These may sound like simple gestures, but for Andy and Sharon, it was exactly what they needed to break out of their emotional slumber, and they were able to reignite their flame of intimacy.
Making changes in your relationship is easier than it sounds. Andy and Sharon aren’t unique. They are just a typical couple who found themselves stuck in patterns that weren’t fanning the flames.
They weren’t broken. They weren’t in crisis. But they were taking intimacy for granted. Gradually they stopped nurturing the relationship with meaningful gestures.
Intimacy is the foundation of happy. long-term relationships, AND shouldn’t be taken for granted.
Relationship coaching isn’t the last resort, it’s the first step in acknowledging that modern love is not easy in a busy life.
Reach out and let’s talk about how to make your relationship not just survive, but thrive and grow for decades to come.
I love my couples. They reach out for sex coaching, wanting to create a fulfilling sexual and intimate life. The number one obstacle to achieving their goals is sometimes an unhealthy relationship dynamic. For most of us, opening ourselves to sexuality with our partners requires trust, connection and a sense of emotional safety. If our relationships are being impacted by unhealthy dynamics that leave us triggered and harboring conscious or unconscious resentment, sexuality will be impacted or, at worst no longer exist.
Sexual Trauma and PTSD keep painful memories from our past alive and present in our day to day lives. Hypnotherapy uses the power of your own mind to unlock the hold these memories have on you, by helping your brain process them in a gentle and effective way. If you suffer from trauma, you’re well aware that some memories trigger feelings of present-time fear, keeping you anxious, and on high alert, even though consciously you know you’re no longer in danger. If some of those memories have created Post Traumatic Stress Disorder that means your brain is ‘matching’ those past memories to present day experiences, or what is referred to as ‘pattern matching’ in Hypnotherapy.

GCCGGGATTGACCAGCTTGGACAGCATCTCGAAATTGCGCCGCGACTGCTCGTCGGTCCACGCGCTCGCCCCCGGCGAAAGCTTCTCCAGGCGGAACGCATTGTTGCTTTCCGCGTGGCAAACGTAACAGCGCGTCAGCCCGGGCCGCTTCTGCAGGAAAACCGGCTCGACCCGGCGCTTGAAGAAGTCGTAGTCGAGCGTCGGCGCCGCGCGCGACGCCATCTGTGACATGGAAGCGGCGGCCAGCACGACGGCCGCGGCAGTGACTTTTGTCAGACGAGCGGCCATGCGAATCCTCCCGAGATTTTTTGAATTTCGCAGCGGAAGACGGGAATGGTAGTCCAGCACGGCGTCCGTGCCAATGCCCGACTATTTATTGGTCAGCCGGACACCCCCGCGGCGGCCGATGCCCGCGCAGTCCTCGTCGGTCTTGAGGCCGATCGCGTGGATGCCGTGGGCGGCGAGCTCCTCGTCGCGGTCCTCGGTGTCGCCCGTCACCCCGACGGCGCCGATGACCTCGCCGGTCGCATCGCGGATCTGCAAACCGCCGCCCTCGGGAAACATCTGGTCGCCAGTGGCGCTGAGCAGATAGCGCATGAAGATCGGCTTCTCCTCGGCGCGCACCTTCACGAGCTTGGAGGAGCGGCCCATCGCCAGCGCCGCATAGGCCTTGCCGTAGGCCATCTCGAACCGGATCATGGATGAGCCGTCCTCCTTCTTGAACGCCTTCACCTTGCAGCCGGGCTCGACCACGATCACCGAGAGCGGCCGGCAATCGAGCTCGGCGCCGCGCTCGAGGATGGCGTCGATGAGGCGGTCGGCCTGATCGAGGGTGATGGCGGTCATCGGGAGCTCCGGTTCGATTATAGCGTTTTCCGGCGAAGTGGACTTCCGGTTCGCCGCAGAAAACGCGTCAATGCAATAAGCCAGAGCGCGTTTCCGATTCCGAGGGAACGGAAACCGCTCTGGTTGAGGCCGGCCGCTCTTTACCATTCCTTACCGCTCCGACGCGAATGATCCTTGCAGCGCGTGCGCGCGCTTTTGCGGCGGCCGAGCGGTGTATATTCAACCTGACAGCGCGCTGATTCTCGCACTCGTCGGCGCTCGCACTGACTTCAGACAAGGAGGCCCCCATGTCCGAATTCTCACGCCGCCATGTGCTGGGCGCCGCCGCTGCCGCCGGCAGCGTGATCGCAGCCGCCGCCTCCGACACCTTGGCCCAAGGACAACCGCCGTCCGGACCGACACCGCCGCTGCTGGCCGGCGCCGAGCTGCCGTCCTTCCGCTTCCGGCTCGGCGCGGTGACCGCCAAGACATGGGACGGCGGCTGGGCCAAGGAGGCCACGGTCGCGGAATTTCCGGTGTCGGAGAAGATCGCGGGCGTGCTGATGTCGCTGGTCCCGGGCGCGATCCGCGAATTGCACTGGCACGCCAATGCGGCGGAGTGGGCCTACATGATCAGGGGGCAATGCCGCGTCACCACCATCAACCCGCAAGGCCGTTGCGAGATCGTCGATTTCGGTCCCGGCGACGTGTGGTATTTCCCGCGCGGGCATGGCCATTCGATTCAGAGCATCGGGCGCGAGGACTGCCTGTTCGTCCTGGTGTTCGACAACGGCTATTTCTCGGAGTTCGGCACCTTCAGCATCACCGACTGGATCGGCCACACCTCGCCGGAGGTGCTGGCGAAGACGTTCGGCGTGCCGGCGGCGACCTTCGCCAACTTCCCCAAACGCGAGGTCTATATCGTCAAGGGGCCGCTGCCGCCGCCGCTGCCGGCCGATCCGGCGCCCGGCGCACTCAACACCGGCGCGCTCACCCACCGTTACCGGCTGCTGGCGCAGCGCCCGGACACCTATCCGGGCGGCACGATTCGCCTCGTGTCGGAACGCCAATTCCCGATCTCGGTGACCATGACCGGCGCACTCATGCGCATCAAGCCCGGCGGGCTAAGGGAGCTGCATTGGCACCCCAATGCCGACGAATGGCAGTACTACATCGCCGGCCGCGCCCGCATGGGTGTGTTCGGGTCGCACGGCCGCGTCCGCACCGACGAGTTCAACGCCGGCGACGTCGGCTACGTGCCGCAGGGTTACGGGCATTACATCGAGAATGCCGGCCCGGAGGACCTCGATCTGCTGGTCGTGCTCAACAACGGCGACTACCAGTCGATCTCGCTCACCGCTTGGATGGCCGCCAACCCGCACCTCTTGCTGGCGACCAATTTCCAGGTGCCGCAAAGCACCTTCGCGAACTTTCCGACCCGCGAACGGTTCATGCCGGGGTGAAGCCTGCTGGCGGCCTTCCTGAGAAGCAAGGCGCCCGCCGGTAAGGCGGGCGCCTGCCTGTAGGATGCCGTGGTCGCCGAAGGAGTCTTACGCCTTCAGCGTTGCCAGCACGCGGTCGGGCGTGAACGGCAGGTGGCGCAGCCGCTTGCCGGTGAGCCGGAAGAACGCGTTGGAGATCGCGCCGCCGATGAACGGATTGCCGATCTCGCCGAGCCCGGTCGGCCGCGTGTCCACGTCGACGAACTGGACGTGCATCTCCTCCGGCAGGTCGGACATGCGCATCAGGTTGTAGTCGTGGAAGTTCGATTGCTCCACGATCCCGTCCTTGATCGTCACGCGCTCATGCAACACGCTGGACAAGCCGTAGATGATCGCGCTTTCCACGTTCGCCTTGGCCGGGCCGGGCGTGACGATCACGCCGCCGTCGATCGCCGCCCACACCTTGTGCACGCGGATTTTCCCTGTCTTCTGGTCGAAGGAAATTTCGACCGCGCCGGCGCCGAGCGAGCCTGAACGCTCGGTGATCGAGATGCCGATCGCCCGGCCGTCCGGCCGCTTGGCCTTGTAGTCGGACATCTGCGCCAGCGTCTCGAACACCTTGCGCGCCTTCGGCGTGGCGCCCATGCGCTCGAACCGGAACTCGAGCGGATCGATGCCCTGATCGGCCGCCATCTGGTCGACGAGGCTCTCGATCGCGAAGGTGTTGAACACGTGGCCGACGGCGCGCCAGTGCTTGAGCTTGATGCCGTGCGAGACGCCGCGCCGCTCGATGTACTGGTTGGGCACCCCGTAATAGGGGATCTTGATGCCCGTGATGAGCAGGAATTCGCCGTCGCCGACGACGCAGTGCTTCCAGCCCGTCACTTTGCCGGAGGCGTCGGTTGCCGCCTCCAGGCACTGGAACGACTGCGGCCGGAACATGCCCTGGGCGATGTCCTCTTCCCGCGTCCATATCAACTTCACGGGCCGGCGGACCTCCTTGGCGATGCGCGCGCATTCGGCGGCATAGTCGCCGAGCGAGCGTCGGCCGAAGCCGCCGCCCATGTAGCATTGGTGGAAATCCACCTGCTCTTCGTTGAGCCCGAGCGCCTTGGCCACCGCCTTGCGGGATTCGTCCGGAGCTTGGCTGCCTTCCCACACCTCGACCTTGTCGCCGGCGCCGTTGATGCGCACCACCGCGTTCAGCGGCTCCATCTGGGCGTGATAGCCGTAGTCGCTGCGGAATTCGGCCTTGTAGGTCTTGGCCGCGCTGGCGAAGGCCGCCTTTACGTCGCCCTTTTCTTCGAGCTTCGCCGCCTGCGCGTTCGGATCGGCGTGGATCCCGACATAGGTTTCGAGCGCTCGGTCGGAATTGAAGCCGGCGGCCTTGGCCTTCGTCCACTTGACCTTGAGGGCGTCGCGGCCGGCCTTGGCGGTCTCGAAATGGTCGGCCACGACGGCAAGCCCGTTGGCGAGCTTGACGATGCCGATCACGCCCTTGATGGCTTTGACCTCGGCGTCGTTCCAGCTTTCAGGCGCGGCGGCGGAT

When two people get together to form a relationship, there are two sets of wounds merging and intertwining, our partner’s and our own. We know when our old wounds are being dragged into a conflict because our pain and defensiveness will suddenly spike. If our partner is speaking the same words as our inner abuser, the armor will go up, and disagreements will escalate into shouting, tearful battles.
When I hear a woman make such a resounding statement as ‘I’m done with sex’, I imagine a long road of frustration, obligation, unmet desires and unspoken words, leading up to that absolute declaration. Sex is not about obligation, although women have been told it was their obligation for eons of time. Relatively speaking, it wasn’t all that long ago that women were considered the property of a man, and their role in life was having a family and pleasing her husband. (and in many parts of the world still are).